Even though they’re separated by just one little space, that’s enough to make all the difference between everyone and every one.
Learn when and how to use each so you can avoid one of the most common spelling errors and write with confidence.
Everyone vs. Every One
Everyone (a single word) is a third person plural pronoun. It means every person, and is used when referring to every person in a group (or in general), and it’s synonymous with everybody.
On the other hand, every one (two words) means each one. Here, the emphasis is on each of the individual members of a group, and it doesn’t necessarily have to refer to people (as is the case with everyone).
When to Use Everyone
Everyone should always be used as a pronoun. In general, you should use everyone (single word) when:
- You are referring to all the people within a group, collectively.
- You want to place emphasis on the group as a whole.
- Everybody could be used as a substitute without changing the sentence’s original meaning.
How Do You Use Everyone in a Sentence?
Below are several examples of everyone in a sentence:
- Everyone is going to the school dance. Why can’t I go?
- The new changes to this law will affect everyone.
- Everyone in my building exchanged gifts this year.
- My husband gets along well with everyone.
- Everyone in my daughter’s class passed the final exam.
- While everyone else was talking, she sat there reading quietly.
Note that in each of the examples above, everyone could easily be replaced by everybody without changing the meaning of the sentences.
When to Use Every One
In general, every one should be used instead of everyone when:
- It is followed by “of” (as in “every one of them”).
- You are referring to each individual member of the group.
- The members of the group are not necessarily people (e.g., “every one of the cars”).
- You could substitute each without sacrificing the meaning of the sentence.
Examples of Every One in a Sentence
Below are several examples of how to use every one (two words) in a sentence:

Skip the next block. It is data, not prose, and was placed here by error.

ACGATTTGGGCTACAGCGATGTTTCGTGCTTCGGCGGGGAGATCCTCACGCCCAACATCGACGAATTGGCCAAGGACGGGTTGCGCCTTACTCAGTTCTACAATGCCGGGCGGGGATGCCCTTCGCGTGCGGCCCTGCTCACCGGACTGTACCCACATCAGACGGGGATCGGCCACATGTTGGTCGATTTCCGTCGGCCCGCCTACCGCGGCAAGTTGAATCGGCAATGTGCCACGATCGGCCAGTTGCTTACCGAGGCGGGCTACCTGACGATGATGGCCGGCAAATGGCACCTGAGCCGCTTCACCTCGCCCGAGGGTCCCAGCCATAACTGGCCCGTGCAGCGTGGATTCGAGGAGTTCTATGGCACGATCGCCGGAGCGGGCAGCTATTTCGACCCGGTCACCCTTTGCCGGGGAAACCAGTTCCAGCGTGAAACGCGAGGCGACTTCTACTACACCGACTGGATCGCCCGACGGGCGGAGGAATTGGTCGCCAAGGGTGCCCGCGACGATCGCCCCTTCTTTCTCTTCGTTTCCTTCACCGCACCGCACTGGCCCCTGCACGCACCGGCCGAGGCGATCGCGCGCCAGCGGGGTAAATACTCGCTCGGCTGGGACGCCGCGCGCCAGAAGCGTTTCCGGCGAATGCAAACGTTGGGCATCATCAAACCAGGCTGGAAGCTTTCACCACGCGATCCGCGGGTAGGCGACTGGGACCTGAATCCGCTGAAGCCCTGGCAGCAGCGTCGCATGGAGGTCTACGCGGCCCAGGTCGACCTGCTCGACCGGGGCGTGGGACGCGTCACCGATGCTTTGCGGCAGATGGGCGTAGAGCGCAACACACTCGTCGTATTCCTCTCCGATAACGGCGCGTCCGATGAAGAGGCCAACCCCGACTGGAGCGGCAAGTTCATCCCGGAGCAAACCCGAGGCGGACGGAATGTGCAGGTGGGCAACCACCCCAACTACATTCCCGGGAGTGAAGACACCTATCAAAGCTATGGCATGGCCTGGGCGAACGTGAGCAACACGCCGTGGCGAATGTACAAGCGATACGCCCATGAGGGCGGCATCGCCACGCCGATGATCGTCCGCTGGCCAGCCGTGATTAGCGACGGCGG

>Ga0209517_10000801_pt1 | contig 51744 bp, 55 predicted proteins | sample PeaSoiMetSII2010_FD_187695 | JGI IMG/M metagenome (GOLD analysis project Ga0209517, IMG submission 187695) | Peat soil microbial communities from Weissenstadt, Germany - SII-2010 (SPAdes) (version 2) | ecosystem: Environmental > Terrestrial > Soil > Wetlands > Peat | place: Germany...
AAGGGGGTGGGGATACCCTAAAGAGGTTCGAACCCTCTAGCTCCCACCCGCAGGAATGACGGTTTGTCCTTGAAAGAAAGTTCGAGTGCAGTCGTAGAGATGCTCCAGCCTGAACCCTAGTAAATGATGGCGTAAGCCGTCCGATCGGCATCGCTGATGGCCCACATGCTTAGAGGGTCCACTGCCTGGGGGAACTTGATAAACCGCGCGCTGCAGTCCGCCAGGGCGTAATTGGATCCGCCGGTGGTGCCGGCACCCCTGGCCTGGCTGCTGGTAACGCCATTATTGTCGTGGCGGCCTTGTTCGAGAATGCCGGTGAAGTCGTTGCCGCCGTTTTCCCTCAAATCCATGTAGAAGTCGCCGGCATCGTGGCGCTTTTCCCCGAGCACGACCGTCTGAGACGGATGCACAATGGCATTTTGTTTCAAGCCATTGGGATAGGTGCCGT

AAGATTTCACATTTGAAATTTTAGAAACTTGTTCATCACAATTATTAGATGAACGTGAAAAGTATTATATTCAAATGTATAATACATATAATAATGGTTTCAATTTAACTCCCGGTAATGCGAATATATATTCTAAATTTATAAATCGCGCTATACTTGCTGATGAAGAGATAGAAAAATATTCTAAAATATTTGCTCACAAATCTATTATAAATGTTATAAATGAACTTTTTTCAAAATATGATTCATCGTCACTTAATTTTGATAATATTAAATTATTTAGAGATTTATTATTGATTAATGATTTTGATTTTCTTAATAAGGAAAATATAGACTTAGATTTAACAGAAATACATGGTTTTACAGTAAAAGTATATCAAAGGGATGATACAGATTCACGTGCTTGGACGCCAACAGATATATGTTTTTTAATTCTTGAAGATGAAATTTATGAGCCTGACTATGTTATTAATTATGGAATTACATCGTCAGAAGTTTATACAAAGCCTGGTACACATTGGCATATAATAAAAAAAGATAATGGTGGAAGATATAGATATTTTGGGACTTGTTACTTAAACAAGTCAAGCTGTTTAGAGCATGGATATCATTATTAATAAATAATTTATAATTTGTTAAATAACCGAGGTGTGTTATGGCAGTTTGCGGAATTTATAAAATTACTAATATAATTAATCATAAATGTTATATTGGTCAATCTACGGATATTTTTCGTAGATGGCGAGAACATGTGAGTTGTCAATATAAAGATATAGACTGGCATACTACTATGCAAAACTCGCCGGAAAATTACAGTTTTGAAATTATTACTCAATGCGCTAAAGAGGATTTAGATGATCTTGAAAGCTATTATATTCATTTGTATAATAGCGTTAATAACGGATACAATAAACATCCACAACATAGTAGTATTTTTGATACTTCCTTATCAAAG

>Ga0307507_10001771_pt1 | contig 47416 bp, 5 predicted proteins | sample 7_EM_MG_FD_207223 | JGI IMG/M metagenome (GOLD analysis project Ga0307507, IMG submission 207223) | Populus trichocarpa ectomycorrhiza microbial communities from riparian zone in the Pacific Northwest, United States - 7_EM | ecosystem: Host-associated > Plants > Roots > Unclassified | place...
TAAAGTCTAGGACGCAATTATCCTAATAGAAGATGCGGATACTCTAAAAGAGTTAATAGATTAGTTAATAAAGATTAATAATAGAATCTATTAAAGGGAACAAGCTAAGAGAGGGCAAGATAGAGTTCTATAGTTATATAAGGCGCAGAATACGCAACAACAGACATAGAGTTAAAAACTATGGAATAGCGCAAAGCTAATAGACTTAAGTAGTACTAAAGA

- In every one of these cases, the jury’s final verdict was ‘guilty.’
- We would like to thank each and every one of you for celebrating our wedding with us.
- Every one of our clients has reported a highly satisfactory experience with our agency.
- He could not leave until each and every one of his tables had finished eating.
- Every one of us had to wait over 30 minutes in line.
- Since every one of the lines was busy, he was unable to get the help he needed.
As you can see, in most of the examples above, every one could easily be replaced by each changing the intended meaning. That’s one of the major clues that you should use every one instead of everyone.
Commonly Confused Words
Studying commonly confused word pairs can help make you a better writer and a more accurate communicator.
Did you find this post helpful? Let us know in the comments below!
If you enjoyed this post, then you might also like:
- Everyday vs. Every Day: What’s the Difference?
- Ensure vs. Insure: What’s the Difference?
- Apart vs A Part: Which One Should You Use?
- Council vs. Counsel: What’s the Difference?
Latest posts by Kaelyn Barron (see all)
- Allusion in Literature: Definition, Examples, and Purpose - February 4, 2020
- What Is a Bookstagram? Tips for Starting Your Own (plus 9 accounts you’ll love) - February 3, 2020
- Comma Before Too: Should You Use It or Lose It? - February 2, 2020